Phoenix Companies – s.216

A phoenix company describes a practice which carries out the same business through a series of companies which have become insolvent.

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By Isabella Mayer - 22nd July 2022

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Phoenix Companies

A phoenix company describes a practice which carries out the same business through a series of companies which have become insolvent. As such, the insolvent business’, but not its debts, are transferred to a new, similar, company. This is known as the phoenix company.

Rules governing phoenix companies:

The law allows for owners, directors and employees of the insolvent companies to set up new companies and carry out a similar business. However, individuals cannot be personally bankrupt or disqualified from acting in the management of a limited company. For the individuals to be able to do this, there must be clear evidence that all creditor interests will be maximised. This is because when the company goes into administration or liquidation, as much money as possible will need to be paid to the creditors. One solution, which can sometimes be the best one, is for the directors of the company to buy back part or all of the business which includes its name, this is known as ‘pre-pack’ administration. However, when the company enters liquidation, some insolvency laws do restrict who is able to use the company’s registered name and trading names.

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Issues for a phoenix company:

Phoenix company fraud can occur, this will happen when the directors of an insolvent company, or one that may be progressing towards insolvency, purposely prevent the company’s being able to pay its debts to the creditors.

Where the company in liquidation owes tax or national insurance, HMRC may demand deposits from the phoenix company immediately. This can put financial strain on a new company which has recently been set up.

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S.216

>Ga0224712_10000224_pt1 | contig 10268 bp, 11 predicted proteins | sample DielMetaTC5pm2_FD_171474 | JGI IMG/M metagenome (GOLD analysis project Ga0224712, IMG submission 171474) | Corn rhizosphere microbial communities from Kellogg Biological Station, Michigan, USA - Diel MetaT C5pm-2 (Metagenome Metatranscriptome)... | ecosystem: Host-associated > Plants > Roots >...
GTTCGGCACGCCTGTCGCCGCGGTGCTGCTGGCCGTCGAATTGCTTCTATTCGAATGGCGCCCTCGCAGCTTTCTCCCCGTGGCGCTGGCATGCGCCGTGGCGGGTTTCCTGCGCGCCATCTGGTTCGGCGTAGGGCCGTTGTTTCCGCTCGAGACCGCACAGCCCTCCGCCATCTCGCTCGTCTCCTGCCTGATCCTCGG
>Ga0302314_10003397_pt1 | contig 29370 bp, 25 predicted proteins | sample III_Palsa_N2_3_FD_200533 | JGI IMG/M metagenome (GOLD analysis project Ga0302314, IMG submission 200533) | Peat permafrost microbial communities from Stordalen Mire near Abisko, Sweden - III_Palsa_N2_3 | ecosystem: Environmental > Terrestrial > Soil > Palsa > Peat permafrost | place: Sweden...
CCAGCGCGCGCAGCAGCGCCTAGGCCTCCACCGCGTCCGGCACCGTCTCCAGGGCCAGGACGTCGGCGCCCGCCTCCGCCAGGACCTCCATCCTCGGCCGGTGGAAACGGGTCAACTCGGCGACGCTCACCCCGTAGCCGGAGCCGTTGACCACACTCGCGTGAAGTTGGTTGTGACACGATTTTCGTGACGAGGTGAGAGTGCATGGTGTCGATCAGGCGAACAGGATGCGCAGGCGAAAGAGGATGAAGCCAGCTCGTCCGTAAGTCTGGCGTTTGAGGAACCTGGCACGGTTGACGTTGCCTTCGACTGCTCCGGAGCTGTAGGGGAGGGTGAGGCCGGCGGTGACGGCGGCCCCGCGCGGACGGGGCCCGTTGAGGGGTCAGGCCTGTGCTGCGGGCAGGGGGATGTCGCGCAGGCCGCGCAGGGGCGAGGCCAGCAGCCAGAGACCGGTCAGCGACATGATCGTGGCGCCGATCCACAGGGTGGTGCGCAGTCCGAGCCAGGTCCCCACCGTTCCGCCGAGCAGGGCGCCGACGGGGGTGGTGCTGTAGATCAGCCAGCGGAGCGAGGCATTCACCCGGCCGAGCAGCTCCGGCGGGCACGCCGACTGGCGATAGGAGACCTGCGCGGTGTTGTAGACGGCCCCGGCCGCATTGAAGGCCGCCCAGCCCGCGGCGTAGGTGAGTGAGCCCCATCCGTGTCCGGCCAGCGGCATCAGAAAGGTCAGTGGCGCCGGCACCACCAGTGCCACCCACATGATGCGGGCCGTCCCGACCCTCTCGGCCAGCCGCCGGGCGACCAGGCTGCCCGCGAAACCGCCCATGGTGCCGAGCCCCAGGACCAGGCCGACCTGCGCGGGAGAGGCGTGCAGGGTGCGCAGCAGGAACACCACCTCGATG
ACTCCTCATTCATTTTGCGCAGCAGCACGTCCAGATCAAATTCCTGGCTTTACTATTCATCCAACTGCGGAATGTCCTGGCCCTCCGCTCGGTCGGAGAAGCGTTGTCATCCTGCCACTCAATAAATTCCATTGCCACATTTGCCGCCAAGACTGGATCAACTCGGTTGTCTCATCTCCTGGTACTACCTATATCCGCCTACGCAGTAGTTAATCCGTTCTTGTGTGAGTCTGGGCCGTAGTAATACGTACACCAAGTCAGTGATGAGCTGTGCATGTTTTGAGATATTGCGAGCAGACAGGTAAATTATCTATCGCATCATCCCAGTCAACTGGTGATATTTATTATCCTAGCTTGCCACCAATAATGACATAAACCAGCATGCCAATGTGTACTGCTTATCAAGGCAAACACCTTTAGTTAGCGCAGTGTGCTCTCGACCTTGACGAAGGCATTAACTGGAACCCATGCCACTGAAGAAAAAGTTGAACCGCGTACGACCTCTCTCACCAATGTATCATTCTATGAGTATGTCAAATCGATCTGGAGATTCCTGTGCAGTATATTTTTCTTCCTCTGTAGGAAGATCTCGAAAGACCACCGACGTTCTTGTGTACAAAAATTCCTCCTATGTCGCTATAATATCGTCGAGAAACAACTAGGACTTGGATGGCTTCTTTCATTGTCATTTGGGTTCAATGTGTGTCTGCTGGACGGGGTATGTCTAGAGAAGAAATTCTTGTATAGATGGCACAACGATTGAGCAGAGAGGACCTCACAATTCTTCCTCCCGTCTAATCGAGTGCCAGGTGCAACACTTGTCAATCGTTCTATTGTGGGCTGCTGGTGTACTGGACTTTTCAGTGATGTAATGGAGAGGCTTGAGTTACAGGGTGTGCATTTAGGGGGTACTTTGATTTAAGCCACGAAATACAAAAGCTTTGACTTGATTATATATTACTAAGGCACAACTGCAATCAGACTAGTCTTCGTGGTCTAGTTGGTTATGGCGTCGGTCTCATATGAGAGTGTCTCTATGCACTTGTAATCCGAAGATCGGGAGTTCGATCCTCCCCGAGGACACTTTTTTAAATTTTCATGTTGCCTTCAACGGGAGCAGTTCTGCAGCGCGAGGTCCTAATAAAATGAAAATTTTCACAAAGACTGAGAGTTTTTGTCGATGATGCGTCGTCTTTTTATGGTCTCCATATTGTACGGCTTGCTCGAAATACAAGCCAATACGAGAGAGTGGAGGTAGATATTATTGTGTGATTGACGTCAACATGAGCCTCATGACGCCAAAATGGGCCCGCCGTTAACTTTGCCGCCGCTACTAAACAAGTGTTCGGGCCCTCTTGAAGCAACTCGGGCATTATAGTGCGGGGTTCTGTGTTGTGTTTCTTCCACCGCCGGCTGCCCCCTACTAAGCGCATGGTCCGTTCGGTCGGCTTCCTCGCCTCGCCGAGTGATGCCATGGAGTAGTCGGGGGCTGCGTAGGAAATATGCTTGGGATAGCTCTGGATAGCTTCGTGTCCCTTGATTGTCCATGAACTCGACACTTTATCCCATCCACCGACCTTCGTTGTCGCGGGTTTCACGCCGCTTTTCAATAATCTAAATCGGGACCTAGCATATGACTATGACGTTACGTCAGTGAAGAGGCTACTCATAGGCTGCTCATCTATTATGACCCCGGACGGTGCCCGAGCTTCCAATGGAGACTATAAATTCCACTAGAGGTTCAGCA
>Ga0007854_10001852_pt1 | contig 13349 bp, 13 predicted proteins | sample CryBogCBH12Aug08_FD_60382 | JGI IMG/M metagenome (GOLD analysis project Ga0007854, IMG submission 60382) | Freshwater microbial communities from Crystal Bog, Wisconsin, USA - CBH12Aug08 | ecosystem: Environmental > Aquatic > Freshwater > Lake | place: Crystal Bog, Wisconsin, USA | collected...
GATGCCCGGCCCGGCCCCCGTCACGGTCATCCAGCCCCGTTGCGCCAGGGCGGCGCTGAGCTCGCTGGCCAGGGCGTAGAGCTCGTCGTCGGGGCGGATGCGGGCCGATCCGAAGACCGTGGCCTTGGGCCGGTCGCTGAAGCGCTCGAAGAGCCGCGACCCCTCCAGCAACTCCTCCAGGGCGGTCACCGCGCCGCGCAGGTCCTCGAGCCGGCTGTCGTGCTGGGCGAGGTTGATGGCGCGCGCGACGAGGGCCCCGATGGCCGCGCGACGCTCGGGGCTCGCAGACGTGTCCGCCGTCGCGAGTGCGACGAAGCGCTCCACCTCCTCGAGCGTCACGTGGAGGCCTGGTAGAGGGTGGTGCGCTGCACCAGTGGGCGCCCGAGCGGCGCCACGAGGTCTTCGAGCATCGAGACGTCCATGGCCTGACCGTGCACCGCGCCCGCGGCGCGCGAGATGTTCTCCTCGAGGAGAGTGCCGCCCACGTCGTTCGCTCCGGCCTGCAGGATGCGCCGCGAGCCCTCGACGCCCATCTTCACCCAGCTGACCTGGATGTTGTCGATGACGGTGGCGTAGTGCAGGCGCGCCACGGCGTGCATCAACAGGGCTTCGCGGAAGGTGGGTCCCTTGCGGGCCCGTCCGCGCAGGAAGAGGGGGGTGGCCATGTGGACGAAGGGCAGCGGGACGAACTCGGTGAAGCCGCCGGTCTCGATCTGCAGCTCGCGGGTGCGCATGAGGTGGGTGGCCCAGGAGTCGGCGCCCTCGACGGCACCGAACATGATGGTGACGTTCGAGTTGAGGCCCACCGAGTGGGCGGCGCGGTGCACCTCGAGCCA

S.216 prevents a director or shadow director of any company in liquidation from having any involvement in another business which uses the same or a similar name to the company in liquidation for five years. Although this applies only to companies in liquidation, many companies in administrations develop into liquidations.

It's important to note that anyone who breaches the above restrictions could be criminally and personally liable for the debts of the phoenix company.

S.216 appears to restrict a director setting up a phoenix company and as such they have the possible choice of three exceptions:

  1. When the business is being bought, directors are allowed to use the trading name as long as they inform all the insolvent company’s creditors and publish a notice in the Gazette.
  2. Gain approval from the court to request to use the original trading name. However, applications must be made within 7 days of liquidation.
  3. Where the director has been trading under the relevant name for the 12 months prior to the liquidation of the insolvent company.

It's essential to seek legal advice as breaching such restrictions can result in severe consequences.

If you need legal advice regarding your company, you can contact our Company Law Solicitors for a free initial chat.

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